Tips for Planning a Mock Deposition

For a plaintiff or defendant, the most nerve-wracking part of litigation is often the questioning during a deposition or trial. Lawyers can prepare their clients by discussing the basic format of the deposition and talking about the types of questions they can expect. While these are necessary steps to take, they cannot fully prepare a client for the experience of answering questions under pressure. The solution is the mock deposition. When it’s time to hold a mock deposition , turn to professional court reporting services near the Bay Area for assistance. You can book a conference room or even set up videoconferencing technology if your client doesn’t live locally. Court reporting agencies can also arrange to have an interpreter present if need be.


Enlist Outside Help


By this point in the litigation process, it is likely that your client has become accustomed to answering questions from you. The usefulness of a mock deposition is limited when your client continues to answer questions from a familiar person. To thoroughly prepare your client for a real deposition, consider enlisting the help of another lawyer at your law firm whom your client has never met. This individual could play the role of the opposing counsel. Some lawyers even take the extra step of hiring a lawyer from a different law firm to fulfill this role.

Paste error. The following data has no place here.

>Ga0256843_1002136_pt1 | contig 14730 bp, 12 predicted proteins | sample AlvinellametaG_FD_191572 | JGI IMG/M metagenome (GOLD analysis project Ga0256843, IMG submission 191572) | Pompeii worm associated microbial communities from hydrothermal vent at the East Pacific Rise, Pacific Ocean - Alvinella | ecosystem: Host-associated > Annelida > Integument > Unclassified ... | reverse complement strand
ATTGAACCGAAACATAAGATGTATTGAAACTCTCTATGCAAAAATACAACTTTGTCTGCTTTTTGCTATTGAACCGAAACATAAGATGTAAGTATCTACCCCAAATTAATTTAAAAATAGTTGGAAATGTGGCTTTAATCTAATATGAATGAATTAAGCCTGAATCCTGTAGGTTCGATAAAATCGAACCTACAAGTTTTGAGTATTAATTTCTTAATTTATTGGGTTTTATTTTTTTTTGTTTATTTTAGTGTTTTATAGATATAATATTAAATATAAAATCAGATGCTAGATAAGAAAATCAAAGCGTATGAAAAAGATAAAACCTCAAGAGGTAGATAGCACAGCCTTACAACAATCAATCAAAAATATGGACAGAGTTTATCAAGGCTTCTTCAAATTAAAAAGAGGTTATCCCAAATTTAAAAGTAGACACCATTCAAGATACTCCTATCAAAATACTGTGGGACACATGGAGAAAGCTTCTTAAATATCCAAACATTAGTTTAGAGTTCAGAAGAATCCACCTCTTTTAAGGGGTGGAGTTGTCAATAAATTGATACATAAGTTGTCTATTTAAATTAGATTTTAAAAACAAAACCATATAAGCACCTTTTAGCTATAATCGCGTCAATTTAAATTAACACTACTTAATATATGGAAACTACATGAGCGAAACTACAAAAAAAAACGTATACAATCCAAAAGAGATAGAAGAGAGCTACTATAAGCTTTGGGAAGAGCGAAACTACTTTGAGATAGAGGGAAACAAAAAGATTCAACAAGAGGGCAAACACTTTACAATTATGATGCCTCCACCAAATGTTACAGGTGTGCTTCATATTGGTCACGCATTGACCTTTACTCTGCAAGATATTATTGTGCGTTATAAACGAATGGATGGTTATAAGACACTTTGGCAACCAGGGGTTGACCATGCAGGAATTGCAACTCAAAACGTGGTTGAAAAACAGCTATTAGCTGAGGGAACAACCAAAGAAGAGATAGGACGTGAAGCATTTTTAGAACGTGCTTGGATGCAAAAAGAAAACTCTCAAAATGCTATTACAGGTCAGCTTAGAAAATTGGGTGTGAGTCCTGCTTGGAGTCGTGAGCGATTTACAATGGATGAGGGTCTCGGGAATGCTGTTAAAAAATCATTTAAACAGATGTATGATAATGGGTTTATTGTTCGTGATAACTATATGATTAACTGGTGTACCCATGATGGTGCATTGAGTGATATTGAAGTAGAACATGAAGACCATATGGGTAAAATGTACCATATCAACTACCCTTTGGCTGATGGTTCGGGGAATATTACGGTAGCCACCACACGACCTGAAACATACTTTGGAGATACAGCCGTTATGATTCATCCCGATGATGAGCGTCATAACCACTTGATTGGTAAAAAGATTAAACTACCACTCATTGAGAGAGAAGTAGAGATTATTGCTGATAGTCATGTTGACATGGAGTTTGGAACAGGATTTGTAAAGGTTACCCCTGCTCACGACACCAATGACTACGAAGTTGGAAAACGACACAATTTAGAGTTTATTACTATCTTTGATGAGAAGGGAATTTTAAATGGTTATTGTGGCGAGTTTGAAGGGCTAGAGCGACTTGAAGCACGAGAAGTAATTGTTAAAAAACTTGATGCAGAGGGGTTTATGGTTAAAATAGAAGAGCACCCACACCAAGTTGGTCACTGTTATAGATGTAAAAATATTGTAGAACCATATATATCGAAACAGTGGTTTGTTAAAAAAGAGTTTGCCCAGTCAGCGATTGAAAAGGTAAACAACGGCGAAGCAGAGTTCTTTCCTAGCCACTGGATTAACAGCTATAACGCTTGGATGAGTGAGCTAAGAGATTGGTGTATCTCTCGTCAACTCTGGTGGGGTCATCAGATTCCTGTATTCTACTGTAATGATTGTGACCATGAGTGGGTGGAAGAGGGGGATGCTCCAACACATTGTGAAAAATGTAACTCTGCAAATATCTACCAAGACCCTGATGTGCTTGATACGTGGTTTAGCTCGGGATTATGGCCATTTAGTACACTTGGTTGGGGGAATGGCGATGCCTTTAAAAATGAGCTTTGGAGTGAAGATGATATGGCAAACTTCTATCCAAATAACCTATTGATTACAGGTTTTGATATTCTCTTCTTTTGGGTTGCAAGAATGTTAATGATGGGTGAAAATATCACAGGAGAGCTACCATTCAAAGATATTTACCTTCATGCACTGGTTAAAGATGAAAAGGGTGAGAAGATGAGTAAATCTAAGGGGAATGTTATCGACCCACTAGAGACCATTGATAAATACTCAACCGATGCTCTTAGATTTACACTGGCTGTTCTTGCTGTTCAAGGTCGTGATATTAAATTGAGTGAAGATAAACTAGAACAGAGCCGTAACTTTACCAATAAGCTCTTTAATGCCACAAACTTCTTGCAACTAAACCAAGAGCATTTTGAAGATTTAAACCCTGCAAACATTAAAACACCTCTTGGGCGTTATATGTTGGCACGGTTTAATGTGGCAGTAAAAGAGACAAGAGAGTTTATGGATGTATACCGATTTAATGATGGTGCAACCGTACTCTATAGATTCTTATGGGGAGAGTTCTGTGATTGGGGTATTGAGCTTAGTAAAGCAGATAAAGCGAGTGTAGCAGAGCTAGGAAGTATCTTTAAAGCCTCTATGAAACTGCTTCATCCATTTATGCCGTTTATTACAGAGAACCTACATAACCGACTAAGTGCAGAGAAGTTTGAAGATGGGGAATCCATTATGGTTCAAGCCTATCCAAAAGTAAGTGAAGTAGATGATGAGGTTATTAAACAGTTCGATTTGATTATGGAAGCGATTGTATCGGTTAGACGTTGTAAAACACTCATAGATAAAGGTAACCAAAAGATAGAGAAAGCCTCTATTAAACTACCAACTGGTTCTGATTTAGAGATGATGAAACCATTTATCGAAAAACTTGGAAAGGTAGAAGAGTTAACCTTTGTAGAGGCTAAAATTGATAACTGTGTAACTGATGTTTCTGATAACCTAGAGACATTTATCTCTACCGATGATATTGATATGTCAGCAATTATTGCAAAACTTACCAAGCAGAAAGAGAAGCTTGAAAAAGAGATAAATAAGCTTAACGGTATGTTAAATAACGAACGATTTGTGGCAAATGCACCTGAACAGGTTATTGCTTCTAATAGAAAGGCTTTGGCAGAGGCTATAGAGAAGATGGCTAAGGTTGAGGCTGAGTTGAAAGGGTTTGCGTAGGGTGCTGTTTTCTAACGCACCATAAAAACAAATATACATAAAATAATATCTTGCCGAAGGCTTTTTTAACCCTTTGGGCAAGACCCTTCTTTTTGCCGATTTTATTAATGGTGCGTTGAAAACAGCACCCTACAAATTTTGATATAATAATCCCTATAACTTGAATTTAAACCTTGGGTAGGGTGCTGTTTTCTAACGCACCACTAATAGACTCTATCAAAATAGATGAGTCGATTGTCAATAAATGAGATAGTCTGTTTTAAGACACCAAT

Hire a Court Reporter


To truly set up an authentic deposition experience for your client, it’s a good idea to hire a certified court reporter. Your client will become used to the presence of the court reporter in the conference room and to the idea that his or her words are being recorded. This can help ease your client’s nerves on the day of the real deposition. Additionally, the court reporter can provide a transcript of this proceeding, which you and your client can review after the mock deposition.


Provide Careful Instructions


Just as if you were holding a real deposition, you should provide all the necessary instructions to your client beforehand. He or she should know to answer all questions honestly and to say, “I don’t know” where appropriate instead of trying to guess at the answer.